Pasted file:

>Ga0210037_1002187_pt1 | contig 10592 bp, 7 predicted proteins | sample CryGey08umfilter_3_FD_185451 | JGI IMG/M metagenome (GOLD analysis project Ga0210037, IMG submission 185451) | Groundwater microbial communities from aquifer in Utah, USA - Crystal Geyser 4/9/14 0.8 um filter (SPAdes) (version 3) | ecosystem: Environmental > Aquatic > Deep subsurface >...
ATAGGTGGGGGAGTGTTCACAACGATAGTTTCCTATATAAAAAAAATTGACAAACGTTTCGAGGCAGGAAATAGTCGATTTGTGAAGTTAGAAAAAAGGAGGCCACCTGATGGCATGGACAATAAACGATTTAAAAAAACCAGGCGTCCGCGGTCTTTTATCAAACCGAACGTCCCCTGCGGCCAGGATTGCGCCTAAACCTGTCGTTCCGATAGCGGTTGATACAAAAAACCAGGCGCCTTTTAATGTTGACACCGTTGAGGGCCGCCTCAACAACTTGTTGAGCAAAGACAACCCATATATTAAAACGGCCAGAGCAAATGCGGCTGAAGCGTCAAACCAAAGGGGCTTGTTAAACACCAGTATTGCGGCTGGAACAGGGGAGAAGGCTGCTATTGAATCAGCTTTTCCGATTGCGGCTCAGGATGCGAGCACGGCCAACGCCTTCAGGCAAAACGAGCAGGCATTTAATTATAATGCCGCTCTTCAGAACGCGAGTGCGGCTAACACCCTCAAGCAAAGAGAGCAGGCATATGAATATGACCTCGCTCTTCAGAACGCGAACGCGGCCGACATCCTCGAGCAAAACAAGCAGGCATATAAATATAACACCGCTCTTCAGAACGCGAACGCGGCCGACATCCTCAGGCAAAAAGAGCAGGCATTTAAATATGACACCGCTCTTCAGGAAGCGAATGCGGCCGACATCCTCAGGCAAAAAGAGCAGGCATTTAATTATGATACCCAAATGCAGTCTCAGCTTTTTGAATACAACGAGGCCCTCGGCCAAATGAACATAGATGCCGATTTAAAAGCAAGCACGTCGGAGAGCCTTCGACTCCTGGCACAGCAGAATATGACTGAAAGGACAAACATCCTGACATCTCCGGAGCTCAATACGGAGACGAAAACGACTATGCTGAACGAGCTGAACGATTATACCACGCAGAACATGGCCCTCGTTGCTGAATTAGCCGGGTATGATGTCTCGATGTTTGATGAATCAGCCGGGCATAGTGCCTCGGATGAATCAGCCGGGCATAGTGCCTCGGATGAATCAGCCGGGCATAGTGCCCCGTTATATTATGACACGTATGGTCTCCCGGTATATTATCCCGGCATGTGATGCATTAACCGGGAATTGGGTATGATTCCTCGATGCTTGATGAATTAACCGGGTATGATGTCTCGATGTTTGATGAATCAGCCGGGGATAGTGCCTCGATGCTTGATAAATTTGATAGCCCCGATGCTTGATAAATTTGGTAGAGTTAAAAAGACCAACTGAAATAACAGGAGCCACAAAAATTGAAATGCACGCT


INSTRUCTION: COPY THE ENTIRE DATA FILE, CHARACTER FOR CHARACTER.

>Ga0210037_1002187_pt1 | contig 10592 bp, 7 predicted proteins | sample CryGey08umfilter_3_FD_185451 | JGI IMG/M metagenome (GOLD analysis project Ga0210037, IMG submission 185451) | Groundwater microbial communities from aquifer in Utah, USA - Crystal Geyser 4/9/14 0.8 um filter (SPAdes) (version 3) | ecosystem: Environmental > Aquatic > Deep subsurface >...
ATAGGTGGGGGAGTGTTCACAACGATAGTTTCCTATATAAAAAAAATTGACAAACGTTTCGAGGCAGGAAATAGTCGATTTGTGAAGTTAGAAAAAAGGAGGCCACCTGATGGCATGGACAATAAACGATTTAAAAAAACCAGGCGTCCGCGGTCTTTTATCAAACCGAACGTCCCCTGCGGCCAGGATTGCGCCTAAACCTGTCGTTCCGATAGCGGTTGATACAAAAAACCAGGCGCCTTTTAATGTTGACACCGTTGAGGGCCGCCTCAACAACTTGTTGAGCAAAGACAACCCATATATTAAAACGGCCAGAGCAAATGCGGCTGAAGCGTCAAACCAAAGGGGCTTGTTAAACACCAGTATTGCGGCTGGAACAGGGGAGAAGGCTGCTATTGAATCAGCTTTTCCGATTGCGGCTCAGGATGCGAGCACGGCCAACGCCTTCAGGCAAAACGAGCAGGCATTTAATTATAATGCCGCTCTTCAGAACGCGAGTGCGGCTAACACCCTCAAGCAAAGAGAGCAGGCATATGAATATGACCTCGCTCTTCAGAACGCGAACGCGGCCGACATCCTCGAGCAAAACAAGCAGGCATATAAATATAACACCGCTCTTCAGAACGCGAACGCGGCCGACATCCTCAGGCAAAAAGAGCAGGCATTTAAATATGACACCGCTCTTCAGGAAGCGAATGCGGCCGACATCCTCAGGCAAAAAGAGCAGGCATTTAATTATGATACCCAAATGCAGTCTCAGCTTTTTGAATACAACGAGGCCCTCGGCCAAATGAACATAGATGCCGATTTAAAAGCAAGCACGTCGGAGAGCCTTCGACTCCTGGCACAGCAGAATATGACTGAAAGGACAAACATCCTGACATCTCCGGAGCTCAATACGGAGACGAAAACGACTATGCTGAACGAGCTGAACGATTATACCACGCAGAACATGGCCCTCGTTGCTGAATTAGCCGGGTATGATGTCTCGATGTTTGATGAATCAGCCGGGCATAGTGCCTCGGATGAATCAGCCGGGCATAGTGCCTCGGATGAATCAGCCGGGCATAGTGCCCCGTTATATTATGACACGTATGGTCTCCCGGTATATTATCCCGGCATGTGATGCATTAACCGGGAATTGGGTATGATTCCTCGATGCTTGATGAATTAACCGGGTATGATGTCTCGATGTTTGATGAATCAGCCGGGGATAGTGCCTCGATGCTTGATAAATTTGATAGCCCCGATGCTTGATAAATTTGGTAGAGTTAAAAAGACCAACTGAAATAACAGGAGCCACAAAAATTGAAATGCACGCT